2001 November 13

Bush Orders Military Tribunals, Filled With Civil Liberties Problems


President George W. Bush announced on this day that he was ordering Military Tribunals to try captured terrorist suspects being held at Guantanamo Bay. (The first detainees began arriving at Guantanamo on January 11, 2002). In fact, the U.S. has used military commissions a number of times in its history, including under President George Washington, during the Civil War,  the war in the Philippines (1899-1902), and in World War II (see below).

The Military Tribunals were immediately criticized by civil libertarians and human rights activists because of their lack of due process protections. The president exceeded his authority to create the commissions without Congressional authorization, and the order did not allow for review by any civilian court, including the Supreme Court. Trials were to be conducted in secret, with the defendant not permitted to confront and contest evidence presented against him, and non-unanimous verdicts of guilty were permitted. The Supreme Court ruled, in Hamdan v. Rumsfeld on June 29, 2006, that the Bush military tribunals violated both the Uniform Code of Military Justice and Common Article 3 of the 1949 Geneva Conventions. The Hamdan decision forced Congress to pass the 2006 Military Tribunals Act in October 2006. The new law, however, also contained a number of civil liberties violations. Procedures for the military commissions were subsequently revised again under President Barack Obama.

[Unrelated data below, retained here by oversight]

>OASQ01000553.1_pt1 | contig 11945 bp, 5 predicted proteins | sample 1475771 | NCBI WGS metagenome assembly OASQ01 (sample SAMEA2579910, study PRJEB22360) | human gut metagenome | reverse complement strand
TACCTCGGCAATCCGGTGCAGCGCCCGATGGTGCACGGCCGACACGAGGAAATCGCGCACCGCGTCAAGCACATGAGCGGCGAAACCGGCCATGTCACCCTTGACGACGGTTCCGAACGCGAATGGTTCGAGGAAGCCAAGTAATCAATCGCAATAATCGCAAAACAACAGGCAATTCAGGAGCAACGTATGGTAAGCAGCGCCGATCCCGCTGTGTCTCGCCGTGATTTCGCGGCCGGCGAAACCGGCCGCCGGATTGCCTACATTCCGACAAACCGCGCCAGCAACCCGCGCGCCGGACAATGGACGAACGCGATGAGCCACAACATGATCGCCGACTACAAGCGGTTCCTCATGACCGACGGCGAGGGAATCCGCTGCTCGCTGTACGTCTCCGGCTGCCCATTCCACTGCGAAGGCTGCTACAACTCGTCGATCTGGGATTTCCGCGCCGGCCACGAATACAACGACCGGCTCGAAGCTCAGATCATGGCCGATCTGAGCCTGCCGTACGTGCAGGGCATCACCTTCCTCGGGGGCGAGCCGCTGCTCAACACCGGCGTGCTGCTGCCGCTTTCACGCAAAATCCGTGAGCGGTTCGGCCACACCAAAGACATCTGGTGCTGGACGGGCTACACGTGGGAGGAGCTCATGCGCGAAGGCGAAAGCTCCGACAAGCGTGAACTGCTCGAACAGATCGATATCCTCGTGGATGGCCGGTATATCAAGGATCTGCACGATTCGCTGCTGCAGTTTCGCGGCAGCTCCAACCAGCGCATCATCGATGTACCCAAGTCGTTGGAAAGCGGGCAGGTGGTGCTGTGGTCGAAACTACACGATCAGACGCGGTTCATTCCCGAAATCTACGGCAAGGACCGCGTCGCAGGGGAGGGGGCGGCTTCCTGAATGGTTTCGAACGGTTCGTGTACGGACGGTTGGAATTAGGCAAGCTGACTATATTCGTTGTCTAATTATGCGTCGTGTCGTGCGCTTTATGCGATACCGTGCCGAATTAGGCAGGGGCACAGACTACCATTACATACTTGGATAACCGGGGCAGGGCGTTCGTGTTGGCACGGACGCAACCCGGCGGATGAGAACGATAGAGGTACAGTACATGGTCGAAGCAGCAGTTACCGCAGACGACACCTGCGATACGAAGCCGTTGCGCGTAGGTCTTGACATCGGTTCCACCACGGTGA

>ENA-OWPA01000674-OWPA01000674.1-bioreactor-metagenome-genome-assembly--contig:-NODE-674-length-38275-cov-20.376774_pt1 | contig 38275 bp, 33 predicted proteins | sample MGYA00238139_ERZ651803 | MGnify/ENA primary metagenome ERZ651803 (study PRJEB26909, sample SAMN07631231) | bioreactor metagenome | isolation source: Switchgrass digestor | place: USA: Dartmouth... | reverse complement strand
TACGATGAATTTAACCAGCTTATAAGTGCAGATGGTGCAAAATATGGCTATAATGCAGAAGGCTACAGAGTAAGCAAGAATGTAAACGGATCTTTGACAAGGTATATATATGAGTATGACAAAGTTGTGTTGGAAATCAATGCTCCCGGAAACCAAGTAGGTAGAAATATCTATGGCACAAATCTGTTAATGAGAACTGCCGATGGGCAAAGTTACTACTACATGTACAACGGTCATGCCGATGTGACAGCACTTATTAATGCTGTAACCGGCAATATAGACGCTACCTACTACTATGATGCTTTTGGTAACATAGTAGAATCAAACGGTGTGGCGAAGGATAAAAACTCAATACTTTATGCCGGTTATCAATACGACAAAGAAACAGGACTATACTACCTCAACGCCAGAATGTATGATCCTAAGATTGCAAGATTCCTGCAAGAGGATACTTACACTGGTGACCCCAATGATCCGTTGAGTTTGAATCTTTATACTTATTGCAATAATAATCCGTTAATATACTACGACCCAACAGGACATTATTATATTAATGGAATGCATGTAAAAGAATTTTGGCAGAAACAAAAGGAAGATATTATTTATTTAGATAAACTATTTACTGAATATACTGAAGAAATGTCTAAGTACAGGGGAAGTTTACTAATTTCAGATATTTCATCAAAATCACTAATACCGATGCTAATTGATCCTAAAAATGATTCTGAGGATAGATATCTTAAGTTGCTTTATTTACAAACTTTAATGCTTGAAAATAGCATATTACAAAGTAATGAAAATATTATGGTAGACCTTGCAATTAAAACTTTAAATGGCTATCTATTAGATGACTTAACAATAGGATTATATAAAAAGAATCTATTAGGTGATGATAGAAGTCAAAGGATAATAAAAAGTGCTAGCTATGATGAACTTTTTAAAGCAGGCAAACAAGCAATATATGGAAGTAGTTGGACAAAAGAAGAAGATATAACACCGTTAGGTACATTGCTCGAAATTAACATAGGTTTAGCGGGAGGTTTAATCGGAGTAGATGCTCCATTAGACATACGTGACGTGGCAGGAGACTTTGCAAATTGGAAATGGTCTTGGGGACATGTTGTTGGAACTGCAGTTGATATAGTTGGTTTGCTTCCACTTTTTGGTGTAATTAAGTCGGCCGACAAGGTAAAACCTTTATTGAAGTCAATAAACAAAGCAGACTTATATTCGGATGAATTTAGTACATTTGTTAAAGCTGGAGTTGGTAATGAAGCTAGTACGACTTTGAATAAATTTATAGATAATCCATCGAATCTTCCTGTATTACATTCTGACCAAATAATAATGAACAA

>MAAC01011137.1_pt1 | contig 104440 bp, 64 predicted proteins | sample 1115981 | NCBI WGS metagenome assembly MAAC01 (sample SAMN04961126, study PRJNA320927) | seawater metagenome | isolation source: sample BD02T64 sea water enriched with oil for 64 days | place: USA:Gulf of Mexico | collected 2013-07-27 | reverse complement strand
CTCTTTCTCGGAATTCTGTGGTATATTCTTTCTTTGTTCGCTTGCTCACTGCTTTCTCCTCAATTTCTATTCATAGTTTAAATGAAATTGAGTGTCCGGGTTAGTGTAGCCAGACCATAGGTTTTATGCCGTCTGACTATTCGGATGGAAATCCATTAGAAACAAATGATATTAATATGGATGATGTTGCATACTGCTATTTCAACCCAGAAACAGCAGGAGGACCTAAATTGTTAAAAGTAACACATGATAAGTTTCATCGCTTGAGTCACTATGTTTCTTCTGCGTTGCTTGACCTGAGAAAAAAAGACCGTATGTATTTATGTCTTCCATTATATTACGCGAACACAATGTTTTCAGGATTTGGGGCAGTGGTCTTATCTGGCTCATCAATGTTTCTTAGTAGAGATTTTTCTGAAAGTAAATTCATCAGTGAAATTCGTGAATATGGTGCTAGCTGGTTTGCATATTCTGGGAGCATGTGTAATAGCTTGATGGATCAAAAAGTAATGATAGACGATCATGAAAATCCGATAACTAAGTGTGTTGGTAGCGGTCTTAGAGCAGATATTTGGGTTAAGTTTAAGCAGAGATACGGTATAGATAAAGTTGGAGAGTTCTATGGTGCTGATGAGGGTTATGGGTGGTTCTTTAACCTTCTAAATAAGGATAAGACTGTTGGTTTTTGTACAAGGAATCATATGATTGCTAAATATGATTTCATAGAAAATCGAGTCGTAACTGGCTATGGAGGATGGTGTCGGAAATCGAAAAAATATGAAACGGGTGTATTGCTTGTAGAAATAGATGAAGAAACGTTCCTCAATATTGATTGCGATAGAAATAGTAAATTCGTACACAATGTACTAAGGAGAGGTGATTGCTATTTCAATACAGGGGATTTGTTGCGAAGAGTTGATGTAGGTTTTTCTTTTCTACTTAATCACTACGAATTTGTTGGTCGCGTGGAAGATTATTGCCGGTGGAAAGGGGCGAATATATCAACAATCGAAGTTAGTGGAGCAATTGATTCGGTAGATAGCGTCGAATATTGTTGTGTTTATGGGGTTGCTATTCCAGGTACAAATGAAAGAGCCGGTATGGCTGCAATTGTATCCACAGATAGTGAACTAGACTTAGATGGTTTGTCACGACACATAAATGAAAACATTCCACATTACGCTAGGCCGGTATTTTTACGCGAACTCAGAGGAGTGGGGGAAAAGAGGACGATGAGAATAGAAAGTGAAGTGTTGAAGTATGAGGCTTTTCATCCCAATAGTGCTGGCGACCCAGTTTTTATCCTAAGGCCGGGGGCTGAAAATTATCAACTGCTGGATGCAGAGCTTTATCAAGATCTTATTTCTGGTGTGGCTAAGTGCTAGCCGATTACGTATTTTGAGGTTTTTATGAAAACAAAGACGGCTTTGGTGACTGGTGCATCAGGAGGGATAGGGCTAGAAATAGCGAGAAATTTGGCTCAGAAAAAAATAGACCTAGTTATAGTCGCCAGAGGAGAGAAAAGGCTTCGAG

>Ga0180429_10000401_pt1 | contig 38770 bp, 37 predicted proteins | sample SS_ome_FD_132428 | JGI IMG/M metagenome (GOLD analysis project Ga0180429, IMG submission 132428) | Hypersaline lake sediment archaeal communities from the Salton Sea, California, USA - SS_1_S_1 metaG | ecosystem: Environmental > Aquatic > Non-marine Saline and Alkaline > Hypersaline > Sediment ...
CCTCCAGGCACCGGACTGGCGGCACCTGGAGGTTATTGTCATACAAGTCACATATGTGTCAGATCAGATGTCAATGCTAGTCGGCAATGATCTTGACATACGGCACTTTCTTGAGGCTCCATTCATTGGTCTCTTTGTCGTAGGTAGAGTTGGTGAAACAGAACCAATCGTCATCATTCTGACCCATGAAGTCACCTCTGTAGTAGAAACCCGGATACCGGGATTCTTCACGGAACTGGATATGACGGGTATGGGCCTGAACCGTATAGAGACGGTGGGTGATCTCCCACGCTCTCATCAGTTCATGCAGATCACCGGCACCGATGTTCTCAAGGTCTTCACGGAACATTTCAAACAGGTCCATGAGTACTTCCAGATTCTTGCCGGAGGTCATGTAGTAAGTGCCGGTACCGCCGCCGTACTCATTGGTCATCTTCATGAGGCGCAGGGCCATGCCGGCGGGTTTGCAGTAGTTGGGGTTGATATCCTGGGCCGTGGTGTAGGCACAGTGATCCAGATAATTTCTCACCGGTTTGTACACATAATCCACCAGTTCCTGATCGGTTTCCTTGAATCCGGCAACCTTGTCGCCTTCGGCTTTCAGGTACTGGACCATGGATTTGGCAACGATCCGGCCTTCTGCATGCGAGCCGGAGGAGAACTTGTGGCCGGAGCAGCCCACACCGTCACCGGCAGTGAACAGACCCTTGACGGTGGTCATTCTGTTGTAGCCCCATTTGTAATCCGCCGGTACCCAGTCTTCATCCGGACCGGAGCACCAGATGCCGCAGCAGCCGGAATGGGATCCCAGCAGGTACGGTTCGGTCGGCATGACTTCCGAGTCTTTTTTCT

The most important precedent for president-ordered military tribunals involved the one created by President Franklin D. Roosevelt during World War II to try eight German saboteurs, who were captured soon after they landed in the U.S. in the spring of 1942. The Supreme Court upheld the constitutionality of that military commission on July 31, 1942 (and see the written opinion on October 12, 1942), and six of the saboteurs were executed on August 8, 1942. Some historians and legal scholars, however, argue that the entire case involved numerous legal problems and cannot, therefore, be used as a precedent for other cases.

Read the Military Commissions order: http://www.torturingdemocracy.org/documents/20011113.pdf

Learn more: Louis Fisher, Military Tribunals and Presidential Power: American Revolution to the War on Terrorism (2005)

And more: http://www.crf-usa.org/america-responds-to-terrorism/military-tribunals.html

Learn more about the military tribunals: http://www.humanrightsfirst.org/our-work/law-and-security/military-commissions/

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